I’ve been reading Are You There, God? It’s Me, Margaret by Judy Blume lately. I started a reading challenge with my best friend and her husband at the beginning of the year. One of the requirements is a middle grade novel. I read those all the time as a YA lover, but have never read a single Judy Blume book in my life. One of my favorite podcasts (who I’ve talked about before on my blog), Stuff Mom Never Told You, did a whole episode on Judy Blume last year. It stuck with me. She had a very interesting life. I loved the fact that young girls used to pass around Judy Blume in secret because it was often banned from the school library. How scandalous, Ms. Blume! I figured it was time to read the book that is on a lot of “must read” book lists.
While I didn’t read this book at the quintessential age it was written for (preteens), I’m reading it now at 27 and I’m having some interesting thoughts. I am 100% relating to the diary point of view, the fascination with boys, and starting puberty. I remember my first kiss and getting my period for the first time quite vividly. I think most women remember these things. I always had a journal, even during high school and parts of college. This resonates with me deeply.
I started thinking, though, about who I was when I was 12 years old. Or 16. Or even 21. There’s a scene in the book where Margaret is mean to another character, and I thought “man, I think I did similar things when I was around that age.” I’ve heard from a few people in my life that I was somewhat mean in high school. If I ever was, I don’t think I did it to intentionally hurt other people’s feelings. I’m sure I wanted to fit in and be accepted in a certain crowd. I wanted to make people laugh. I wanted what every one else wants – to be liked.
Still, making fun of other people is not a good way to go about that. I’m at a point in my life where I don’t care what others think of me. I’m going to live my life the way I live it. End of story. If I’m happy, at the end of the day, that’s what matters the most. I like myself the way I am. But I’m sure at 14, I didn’t quite know who I was yet or like myself that much. I remember a girl in my class, who is the daughter of a preacher, calling me a b****. I remember being shocked but thinking it was funny. I remember when Mean Girls came out and I used lines from that movie towards other people in school. Was I the “mean girl”? I didn’t feel like it at the time, but looking back … maybe I was.
I hope people don’t remember me in that way.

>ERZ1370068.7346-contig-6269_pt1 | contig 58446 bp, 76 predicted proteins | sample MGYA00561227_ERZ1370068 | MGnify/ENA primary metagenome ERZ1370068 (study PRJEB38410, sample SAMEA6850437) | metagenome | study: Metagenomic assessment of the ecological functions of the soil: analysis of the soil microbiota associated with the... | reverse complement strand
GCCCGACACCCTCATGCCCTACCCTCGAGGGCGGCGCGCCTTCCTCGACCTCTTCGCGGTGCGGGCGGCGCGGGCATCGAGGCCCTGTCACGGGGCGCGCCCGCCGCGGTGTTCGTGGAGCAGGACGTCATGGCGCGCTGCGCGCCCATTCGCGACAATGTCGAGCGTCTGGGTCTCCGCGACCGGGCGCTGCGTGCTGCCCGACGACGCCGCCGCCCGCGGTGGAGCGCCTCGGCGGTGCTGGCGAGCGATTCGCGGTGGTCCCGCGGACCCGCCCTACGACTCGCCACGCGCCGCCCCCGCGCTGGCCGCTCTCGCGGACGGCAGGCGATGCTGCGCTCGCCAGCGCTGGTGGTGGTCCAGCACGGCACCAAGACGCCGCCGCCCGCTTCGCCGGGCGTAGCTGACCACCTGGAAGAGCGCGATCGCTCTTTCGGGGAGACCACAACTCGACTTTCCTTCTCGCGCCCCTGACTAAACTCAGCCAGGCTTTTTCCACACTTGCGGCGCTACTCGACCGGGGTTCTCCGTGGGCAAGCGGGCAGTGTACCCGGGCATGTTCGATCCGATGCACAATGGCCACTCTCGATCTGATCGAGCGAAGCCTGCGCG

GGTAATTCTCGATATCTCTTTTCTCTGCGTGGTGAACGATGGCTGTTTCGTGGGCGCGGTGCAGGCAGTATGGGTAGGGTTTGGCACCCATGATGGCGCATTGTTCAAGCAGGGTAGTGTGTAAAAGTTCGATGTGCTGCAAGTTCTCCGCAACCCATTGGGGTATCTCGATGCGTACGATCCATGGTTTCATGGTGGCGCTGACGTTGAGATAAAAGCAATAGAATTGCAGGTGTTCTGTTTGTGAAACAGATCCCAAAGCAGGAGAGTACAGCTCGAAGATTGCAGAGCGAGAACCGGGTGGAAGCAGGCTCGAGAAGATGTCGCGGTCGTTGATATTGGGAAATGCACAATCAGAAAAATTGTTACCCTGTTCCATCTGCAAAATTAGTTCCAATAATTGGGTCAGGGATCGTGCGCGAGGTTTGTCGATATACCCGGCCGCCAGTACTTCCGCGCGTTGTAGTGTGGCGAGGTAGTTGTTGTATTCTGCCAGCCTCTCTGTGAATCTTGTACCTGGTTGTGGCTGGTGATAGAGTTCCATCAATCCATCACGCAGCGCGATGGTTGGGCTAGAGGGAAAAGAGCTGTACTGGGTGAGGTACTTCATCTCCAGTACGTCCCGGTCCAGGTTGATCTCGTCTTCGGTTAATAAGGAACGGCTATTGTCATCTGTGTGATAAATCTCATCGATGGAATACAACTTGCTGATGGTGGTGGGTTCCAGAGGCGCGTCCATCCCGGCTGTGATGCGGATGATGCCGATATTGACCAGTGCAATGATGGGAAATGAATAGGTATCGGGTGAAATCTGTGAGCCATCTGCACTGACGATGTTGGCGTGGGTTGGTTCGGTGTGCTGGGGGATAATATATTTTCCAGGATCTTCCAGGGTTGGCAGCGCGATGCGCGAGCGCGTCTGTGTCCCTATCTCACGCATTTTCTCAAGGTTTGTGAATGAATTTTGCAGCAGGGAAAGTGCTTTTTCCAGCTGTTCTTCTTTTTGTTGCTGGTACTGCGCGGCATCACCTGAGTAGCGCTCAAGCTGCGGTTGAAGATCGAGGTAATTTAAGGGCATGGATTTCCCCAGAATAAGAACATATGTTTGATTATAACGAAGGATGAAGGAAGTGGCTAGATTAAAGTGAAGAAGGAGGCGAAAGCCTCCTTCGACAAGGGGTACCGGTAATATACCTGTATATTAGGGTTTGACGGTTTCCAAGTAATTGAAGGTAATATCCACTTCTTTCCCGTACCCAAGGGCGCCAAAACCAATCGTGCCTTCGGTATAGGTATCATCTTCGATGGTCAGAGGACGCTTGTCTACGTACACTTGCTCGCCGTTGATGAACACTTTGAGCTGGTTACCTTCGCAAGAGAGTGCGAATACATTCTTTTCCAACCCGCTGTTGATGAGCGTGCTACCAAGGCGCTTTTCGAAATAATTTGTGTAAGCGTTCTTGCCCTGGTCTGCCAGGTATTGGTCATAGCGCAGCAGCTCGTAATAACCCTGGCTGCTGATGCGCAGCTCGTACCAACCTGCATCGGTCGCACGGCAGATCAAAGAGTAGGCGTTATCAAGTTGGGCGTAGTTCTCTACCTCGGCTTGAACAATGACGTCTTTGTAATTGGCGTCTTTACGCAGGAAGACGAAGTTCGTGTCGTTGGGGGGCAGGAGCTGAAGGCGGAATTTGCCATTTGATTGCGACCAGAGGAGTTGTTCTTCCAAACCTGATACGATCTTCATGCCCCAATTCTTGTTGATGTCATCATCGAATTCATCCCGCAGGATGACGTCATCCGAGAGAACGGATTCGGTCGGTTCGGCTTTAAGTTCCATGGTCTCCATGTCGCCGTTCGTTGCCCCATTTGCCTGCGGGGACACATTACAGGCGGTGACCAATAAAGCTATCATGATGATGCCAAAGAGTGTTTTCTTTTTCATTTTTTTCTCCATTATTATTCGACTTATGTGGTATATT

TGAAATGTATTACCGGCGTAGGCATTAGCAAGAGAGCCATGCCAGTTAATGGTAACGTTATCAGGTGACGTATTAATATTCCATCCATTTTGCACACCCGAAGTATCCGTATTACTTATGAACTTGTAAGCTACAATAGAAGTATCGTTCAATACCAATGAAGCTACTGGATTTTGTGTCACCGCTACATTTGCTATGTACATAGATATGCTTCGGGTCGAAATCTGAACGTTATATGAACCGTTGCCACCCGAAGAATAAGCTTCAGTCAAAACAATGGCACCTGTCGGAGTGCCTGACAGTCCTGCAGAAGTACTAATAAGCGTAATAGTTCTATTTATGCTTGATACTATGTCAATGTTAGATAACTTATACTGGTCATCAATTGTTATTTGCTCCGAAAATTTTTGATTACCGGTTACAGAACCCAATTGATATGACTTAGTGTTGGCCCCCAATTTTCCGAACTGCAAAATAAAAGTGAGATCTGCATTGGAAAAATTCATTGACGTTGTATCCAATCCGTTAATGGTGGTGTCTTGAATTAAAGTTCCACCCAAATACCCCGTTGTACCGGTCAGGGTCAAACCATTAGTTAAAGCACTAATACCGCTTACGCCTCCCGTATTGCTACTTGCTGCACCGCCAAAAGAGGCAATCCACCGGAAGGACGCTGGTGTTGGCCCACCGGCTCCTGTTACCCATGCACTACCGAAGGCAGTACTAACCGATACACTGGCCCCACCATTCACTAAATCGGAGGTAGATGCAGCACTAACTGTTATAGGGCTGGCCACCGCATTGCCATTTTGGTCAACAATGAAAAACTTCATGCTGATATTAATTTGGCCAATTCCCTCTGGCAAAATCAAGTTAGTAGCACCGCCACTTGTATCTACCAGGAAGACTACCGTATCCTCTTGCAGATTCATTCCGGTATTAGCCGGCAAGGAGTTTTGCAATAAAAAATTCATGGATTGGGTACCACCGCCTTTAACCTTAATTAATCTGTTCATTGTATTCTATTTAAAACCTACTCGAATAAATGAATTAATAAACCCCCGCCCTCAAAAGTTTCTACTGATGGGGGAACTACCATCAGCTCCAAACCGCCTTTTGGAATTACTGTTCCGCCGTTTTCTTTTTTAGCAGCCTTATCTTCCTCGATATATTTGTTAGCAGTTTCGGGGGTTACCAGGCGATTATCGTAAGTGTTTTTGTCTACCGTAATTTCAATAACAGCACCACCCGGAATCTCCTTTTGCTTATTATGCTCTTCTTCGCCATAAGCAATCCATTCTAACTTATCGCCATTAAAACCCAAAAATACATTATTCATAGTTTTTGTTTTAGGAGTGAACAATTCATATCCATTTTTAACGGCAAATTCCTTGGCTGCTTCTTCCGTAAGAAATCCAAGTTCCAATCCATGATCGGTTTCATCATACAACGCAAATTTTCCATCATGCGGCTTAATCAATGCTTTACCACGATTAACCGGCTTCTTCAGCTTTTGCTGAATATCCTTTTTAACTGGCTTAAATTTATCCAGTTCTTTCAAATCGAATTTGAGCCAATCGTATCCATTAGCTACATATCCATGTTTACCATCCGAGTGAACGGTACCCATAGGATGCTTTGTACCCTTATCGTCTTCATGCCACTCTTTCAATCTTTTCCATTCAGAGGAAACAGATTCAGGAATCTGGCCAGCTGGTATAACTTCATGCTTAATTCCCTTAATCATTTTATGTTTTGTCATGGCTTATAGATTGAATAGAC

I don’t even recognize that girl. There are parts of me that I look back on and reminisce on experiences and I think “Wait, that happened to me?” It seems like a completely different person, like I’m separate from that experience. Yes, I remember being in 6th grade (the same grade Margaret is in) and having my first kiss. But it also feels like I’m remembering it from a third person perspective, not a first person view. I’m not experiencing those emotions again like I would with a fresh memory. Instead, I’m recalling what I think I may have felt during that experience.
I’m not that same person.
Thinking in this way is hard for me. It’s hard to look back and cringe and see how ignorant or naive I once was. I feel like everything I have done in my life has been done with good intentions. I’ve screwed up things in my lifetime. But that doesn’t make me a bad person. That makes me human.
All those experiences – holding grudges in middle school, skipping classes, being somewhat a bully to my peers, trying to fit a mold – they made me who I am today. I don’t regret any single thing I have done or tried in my life. Without that, I wouldn’t be the me that I am right now. I’ve taken my experiences, learned from them, and adapted from there.
It’s been weird going back in time to my own life through a book about a fictional character. I guess that’s the charm of the book. I guess that’s why it is on all those “must read” book lists.
I’m glad I’m not that girl anymore. I don’t see where she fits in to the present me, but she’s in there, somewhere. She is a part of me. She will always be a part of me. Because she is me. She’s just younger and not as physically or emotionally developed as I am now. And I know that in 15 more years I may reflect back on this moment and think “Man, I don’t recognize that girl.”
But you know what? That’s ok, too. Because life is all about growing and changing and evolving. I’m proud of the woman that I have become. I’m proud of the mistakes I’ve made and the path that I have taken. I hope I can continue on this path and not veer down a dark one. But even if I do, I know I have the skills to detour back to this road. It will be ok, because I’ll always have me. The past, the present, and the future me.